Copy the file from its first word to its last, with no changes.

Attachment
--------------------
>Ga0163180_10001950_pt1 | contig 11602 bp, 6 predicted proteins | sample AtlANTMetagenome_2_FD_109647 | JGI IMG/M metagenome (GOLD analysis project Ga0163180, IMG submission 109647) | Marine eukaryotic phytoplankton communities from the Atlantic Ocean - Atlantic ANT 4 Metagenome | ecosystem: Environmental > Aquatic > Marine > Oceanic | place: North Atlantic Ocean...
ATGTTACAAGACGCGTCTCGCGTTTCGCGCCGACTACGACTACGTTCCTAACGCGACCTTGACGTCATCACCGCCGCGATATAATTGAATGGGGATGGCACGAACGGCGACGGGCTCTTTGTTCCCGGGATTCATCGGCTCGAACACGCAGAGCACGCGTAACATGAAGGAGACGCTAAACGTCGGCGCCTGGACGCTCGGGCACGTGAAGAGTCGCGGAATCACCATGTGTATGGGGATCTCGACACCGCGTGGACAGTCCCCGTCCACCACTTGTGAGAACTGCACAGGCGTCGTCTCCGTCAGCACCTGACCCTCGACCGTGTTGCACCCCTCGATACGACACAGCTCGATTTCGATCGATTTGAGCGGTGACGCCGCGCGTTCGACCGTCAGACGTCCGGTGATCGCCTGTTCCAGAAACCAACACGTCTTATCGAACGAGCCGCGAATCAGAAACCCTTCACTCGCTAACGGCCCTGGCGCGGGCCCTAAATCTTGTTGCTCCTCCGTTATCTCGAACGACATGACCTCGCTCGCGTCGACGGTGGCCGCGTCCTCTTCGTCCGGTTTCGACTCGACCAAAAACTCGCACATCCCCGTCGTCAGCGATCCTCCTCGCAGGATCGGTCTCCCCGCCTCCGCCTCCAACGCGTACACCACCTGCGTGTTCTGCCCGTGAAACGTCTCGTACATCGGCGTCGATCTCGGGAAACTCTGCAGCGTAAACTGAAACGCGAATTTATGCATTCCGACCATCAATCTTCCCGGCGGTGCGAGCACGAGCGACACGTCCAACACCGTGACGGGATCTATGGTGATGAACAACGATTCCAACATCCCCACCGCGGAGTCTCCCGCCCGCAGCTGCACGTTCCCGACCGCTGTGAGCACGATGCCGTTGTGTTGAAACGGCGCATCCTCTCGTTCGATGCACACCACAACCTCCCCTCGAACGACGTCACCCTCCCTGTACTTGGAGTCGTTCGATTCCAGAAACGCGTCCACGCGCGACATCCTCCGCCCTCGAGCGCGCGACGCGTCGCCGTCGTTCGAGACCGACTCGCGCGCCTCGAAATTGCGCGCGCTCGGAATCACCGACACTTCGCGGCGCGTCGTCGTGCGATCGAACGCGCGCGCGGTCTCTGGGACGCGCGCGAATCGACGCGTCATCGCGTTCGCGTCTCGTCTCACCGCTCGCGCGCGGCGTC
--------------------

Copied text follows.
>Ga0163180_10001950_pt1 | contig 11602 bp, 6 predicted proteins | sample AtlANTMetagenome_2_FD_109647 | JGI IMG/M metagenome (GOLD analysis project Ga0163180, IMG submission 109647) | Marine eukaryotic phytoplankton communities from the Atlantic Ocean - Atlantic ANT 4 Metagenome | ecosystem: Environmental > Aquatic > Marine > Oceanic | place: North Atlantic Ocean...
ATGTTACAAGACGCGTCTCGCGTTTCGCGCCGACTACGACTACGTTCCTAACGCGACCTTGACGTCATCACCGCCGCGATATAATTGAATGGGGATGGCACGAACGGCGACGGGCTCTTTGTTCCCGGGATTCATCGGCTCGAACACGCAGAGCACGCGTAACATGAAGGAGACGCTAAACGTCGGCGCCTGGACGCTCGGGCACGTGAAGAGTCGCGGAATCACCATGTGTATGGGGATCTCGACACCGCGTGGACAGTCCCCGTCCACCACTTGTGAGAACTGCACAGGCGTCGTCTCCGTCAGCACCTGACCCTCGACCGTGTTGCACCCCTCGATACGACACAGCTCGATTTCGATCGATTTGAGCGGTGACGCCGCGCGTTCGACCGTCAGACGTCCGGTGATCGCCTGTTCCAGAAACCAACACGTCTTATCGAACGAGCCGCGAATCAGAAACCCTTCACTCGCTAACGGCCCTGGCGCGGGCCCTAAATCTTGTTGCTCCTCCGTTATCTCGAACGACATGACCTCGCTCGCGTCGACGGTGGCCGCGTCCTCTTCGTCCGGTTTCGACTCGACCAAAAACTCGCACATCCCCGTCGTCAGCGATCCTCCTCGCAGGATCGGTCTCCCCGCCTCCGCCTCCAACGCGTACACCACCTGCGTGTTCTGCCCGTGAAACGTCTCGTACATCGGCGTCGATCTCGGGAAACTCTGCAGCGTAAACTGAAACGCGAATTTATGCATTCCGACCATCAATCTTCCCGGCGGTGCGAGCACGAGCGACACGTCCAACACCGTGACGGGATCTATGGTGATGAACAACGATTCCAACATCCCCACCGCGGAGTCTCCCGCCCGCAGCTGCACGTTCCCGACCGCTGTGAGCACGATGCCGTTGTGTTGAAACGGCGCATCCTCTCGTTCGATGCACACCACAACCTCCCCTCGAACGACGTCACCCTCCCTGTACTTGGAGTCGTTCGATTCCAGAAACGCGTCCACGCGCGACATCCTCCGCCCTCGAGCGCGCGACGCGTCGCCGTCGTTCGAGACCGACTCGCGCGCCTCGAAATTGCGCGCGCTCGGAATCACCGACACTTCGCGGCGCGTCGTCGTGCGATCGAACGCGCGCGCGGTCTCTGGGACGCGCGCGAATCGACGCGTCATCGCGTTCGCGTCTCGTCTCACCGCTCGCGCGCGGCGTC